Universal basic income (UBI) is a radical policy proposal of a monthly cash grant given to all members of a community without means test, regardless of personal desert, with no strings attached, and, under most proposals, at a sufficiently high level to enable a life free from economic insecurity. Once a utopian proposal, the policy is now widely discussed and piloted throughout the world. Among the various objections to the proposal, one concerns its moral adequacy: Isn’t it fundamentally unjust to give cash to all indiscriminately rather than to those who need it and deserve it? This article reviews the variety of strategies deployed by political theorists to posit that the proposal is in fact justified, or even required, by social justice. The review focuses mainly on the contemporary normative debate on UBI—roughly dating back to Philippe Van Parijs’s influential work in the 1990s—and is centered on the ideals of freedom and equality.

INSIGHT: ‘You Look Mahvelous!’ Avoiding Appearance-Based Discrimination at Work

Source: Linda B. Dwoskin, Melissa Bergman Squire, Bloomberg Law, June 28, 2019

Employers that allow gender-based stereotypes to affect employment decisions or, in some jurisdictions, impose gender-based grooming codes risk violating anti-discrimination laws. Dechert attorneys discuss appearance-based discrimination framed as race or sex discrimination and provides practical advice for employers to avoid liability.

The CHIP Dip

Source: Federal Funds Information for States, Issue Brief 19-20, July 1, 2019
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From the summary:
Beginning in fiscal year (FY) 2020, states will face increased costs for the Children’s Health Insurance Program (CHIP). The 23-percentage point increase in the federal CHIP matching rate—included in the Affordable Care Act (ACA)—will be reduced in FY 2020 and fully phased out in FY 2021. FFIS estimates that state costs could increase by approximately $4.3 billion (302%) to maintain total spending, although several factors remain uncertain.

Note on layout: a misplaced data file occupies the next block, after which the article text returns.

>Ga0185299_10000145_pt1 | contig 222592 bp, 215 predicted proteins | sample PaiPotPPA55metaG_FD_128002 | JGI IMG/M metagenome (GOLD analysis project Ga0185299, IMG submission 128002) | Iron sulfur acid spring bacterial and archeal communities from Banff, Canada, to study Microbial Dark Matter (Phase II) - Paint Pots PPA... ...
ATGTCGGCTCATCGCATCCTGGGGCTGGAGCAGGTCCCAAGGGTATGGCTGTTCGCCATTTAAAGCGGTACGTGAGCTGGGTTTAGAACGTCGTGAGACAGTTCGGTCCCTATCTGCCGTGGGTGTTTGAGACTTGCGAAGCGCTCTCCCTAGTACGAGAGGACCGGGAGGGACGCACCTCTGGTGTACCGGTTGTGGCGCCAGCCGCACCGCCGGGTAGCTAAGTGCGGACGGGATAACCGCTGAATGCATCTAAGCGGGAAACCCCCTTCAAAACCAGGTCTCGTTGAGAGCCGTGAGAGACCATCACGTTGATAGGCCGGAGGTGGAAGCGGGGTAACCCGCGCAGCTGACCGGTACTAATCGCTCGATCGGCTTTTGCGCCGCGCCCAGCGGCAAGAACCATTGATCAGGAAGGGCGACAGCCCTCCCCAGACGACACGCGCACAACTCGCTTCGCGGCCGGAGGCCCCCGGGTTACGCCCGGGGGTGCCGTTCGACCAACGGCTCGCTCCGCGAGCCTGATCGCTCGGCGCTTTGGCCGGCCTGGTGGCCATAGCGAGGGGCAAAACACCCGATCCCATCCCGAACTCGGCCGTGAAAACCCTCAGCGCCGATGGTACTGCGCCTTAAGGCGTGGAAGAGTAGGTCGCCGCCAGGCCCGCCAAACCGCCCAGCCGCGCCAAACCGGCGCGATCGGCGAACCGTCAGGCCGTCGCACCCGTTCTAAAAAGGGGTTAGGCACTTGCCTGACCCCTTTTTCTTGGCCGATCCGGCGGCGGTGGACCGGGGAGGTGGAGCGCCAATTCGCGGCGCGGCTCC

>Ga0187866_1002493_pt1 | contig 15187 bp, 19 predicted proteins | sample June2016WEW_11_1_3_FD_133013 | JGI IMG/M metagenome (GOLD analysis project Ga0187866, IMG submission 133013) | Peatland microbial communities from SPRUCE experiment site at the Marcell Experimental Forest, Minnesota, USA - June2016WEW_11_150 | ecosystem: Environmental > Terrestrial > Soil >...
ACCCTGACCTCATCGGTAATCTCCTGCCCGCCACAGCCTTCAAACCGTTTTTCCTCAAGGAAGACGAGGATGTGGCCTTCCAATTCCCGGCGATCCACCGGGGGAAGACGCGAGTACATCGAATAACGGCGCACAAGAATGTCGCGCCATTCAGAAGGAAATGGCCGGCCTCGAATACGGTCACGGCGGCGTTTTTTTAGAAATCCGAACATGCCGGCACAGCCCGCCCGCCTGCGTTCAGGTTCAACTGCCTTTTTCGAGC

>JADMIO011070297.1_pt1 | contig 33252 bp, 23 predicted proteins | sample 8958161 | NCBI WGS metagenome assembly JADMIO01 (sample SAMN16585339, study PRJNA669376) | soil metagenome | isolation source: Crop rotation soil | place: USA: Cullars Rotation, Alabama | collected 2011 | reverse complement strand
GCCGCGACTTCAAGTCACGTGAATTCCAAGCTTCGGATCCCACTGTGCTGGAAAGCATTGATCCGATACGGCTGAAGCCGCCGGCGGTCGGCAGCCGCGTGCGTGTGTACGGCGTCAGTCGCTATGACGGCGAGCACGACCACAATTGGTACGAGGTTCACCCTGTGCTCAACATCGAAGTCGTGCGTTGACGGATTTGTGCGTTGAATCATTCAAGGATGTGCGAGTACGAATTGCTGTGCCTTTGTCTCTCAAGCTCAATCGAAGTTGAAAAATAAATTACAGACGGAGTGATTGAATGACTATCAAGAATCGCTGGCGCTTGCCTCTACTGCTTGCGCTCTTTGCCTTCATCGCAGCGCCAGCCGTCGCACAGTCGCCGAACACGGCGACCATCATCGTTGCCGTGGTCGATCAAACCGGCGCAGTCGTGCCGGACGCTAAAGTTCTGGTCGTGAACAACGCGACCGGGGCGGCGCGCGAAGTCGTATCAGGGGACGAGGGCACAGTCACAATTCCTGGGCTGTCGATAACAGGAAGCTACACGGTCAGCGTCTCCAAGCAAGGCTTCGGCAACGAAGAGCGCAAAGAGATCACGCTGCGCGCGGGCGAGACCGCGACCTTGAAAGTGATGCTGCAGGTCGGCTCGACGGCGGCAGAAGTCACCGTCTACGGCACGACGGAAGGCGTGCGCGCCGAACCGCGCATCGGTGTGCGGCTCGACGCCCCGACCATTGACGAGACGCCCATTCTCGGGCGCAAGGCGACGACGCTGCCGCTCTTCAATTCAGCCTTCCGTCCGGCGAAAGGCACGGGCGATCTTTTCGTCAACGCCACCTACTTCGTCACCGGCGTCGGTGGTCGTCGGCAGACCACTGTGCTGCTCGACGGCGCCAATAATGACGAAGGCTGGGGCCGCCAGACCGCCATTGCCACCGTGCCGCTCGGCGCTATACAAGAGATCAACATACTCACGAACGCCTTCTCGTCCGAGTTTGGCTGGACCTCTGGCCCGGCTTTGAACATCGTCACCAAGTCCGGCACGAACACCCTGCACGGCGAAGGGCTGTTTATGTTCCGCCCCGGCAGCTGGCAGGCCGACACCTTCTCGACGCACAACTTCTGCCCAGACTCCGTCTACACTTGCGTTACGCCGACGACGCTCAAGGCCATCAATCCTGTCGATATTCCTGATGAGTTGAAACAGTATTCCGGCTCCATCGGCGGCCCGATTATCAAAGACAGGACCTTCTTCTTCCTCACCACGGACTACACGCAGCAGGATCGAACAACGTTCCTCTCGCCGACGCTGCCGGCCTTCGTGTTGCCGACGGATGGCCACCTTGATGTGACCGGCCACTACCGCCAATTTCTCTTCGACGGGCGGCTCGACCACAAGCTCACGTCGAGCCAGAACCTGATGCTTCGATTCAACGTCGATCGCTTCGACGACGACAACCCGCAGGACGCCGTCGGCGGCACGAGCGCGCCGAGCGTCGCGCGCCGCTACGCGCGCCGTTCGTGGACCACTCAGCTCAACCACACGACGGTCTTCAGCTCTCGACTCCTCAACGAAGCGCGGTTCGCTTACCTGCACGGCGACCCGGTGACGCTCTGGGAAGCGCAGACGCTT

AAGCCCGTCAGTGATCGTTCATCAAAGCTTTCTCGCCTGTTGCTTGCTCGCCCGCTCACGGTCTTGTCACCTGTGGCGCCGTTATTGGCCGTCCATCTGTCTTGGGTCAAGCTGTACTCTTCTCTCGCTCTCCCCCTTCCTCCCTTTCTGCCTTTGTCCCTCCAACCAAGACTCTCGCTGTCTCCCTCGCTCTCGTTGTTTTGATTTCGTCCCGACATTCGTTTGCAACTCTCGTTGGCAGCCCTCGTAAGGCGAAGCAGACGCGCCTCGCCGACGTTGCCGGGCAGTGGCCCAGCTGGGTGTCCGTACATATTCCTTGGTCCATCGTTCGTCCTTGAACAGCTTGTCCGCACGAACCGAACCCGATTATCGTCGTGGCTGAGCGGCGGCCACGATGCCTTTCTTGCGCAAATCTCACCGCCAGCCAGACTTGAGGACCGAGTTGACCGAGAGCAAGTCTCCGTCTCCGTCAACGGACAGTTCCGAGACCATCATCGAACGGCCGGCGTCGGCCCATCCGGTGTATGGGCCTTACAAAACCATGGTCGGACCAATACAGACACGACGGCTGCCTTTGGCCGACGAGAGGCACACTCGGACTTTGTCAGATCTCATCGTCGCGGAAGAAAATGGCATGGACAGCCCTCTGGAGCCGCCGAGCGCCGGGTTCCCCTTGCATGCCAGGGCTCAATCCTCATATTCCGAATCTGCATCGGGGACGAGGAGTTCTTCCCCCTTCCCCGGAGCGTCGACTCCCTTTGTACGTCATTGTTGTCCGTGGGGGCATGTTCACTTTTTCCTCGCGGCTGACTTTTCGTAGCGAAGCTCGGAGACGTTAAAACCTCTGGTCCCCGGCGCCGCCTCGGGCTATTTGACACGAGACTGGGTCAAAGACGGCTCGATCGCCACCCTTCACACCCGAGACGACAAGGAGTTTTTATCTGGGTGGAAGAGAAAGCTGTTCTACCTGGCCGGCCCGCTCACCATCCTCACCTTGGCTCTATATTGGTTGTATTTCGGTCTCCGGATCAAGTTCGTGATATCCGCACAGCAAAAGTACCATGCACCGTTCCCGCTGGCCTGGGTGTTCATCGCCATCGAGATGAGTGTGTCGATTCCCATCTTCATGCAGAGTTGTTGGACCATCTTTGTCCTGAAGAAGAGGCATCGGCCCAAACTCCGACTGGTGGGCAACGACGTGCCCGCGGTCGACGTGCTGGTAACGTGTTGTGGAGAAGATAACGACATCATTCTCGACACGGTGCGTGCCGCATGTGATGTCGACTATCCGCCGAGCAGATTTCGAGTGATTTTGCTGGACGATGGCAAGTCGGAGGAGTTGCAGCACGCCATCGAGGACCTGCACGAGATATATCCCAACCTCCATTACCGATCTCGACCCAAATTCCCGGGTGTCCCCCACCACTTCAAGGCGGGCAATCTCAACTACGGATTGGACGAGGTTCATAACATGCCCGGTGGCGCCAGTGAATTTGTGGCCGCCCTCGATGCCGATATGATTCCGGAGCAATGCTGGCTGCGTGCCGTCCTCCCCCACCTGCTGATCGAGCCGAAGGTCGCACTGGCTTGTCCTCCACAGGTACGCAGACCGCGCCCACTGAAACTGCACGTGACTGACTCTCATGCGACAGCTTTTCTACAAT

Everything but the Kitchen Sink? Factors Associated With Local Economic Development Strategy Use

Source: Jonathan Q. Morgan, Michele M. Hoyman, Jamie R. McCall, Economic Development Quarterly, OnlineFirst, Published June 28, 2019
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From the abstract:
Rubin (1988) argued communities “shoot anything that flies and claim anything that falls” in their efforts to attract businesses. Such a perspective implies local governments will use large numbers of strategies as they try “everything but the kitchen sink” to promote job creation and private investment. Conversely, Stokan (2003) claims localities are more selective in how they approach economic development, which implies there should be wide variation in the number of development strategies used across jurisdictions. Based on original survey data from North Carolina cities and counties of all sizes, the findings provide support for both explanations. The data show localities vary considerably with respect to the number of strategies they employ. Notably, variation in strategy use is associated with certain community characteristics including government capacity and development network strength. However, the data also reveal that communities are, on average, utilizing a relatively high number of strategies, lending some credence to Rubin’s theory.

Race and Authoritarianism in American Politics

Source: Christopher Sebastian Parker, Christopher C. Towler, Annual Review of Political Science, Vol. 22, 2019
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From the abstract:
Authoritarianism, it seems, is alive and well these days. The Trump administration’s blatant dismissal of democratic norms has many wondering whether it fits the authoritarian model. This review offers a framework for understanding authoritarianism in the American past, as well as the American present. Starting in the early twentieth century, this analysis seeks to provide a better understanding of how authoritarianism once existed in enclaves in the Jim Crow South, where it was intended to dominate blacks in the wake of emancipation. Confining the definition of authoritarianism to regime rule, however, leaves little room for a discussion of more contemporary authoritarianism, at the micro level. This review shifts focus to an assessment of political psychology’s concept of authoritarianism and how it ultimately drives racism. Ultimately, we believe a tangible connection exists between racism and authoritarianism. Even so, we question the mechanism. Along the way, we also discuss the ways in which communities of color, often the targets of authoritarianism, resist the intolerance to which they have been exposed. We conclude with a discussion of why we believe, despite temporal and spatial differences as well as incongruous levels of analysis, that micro- and macro-level authoritarianism have much in common.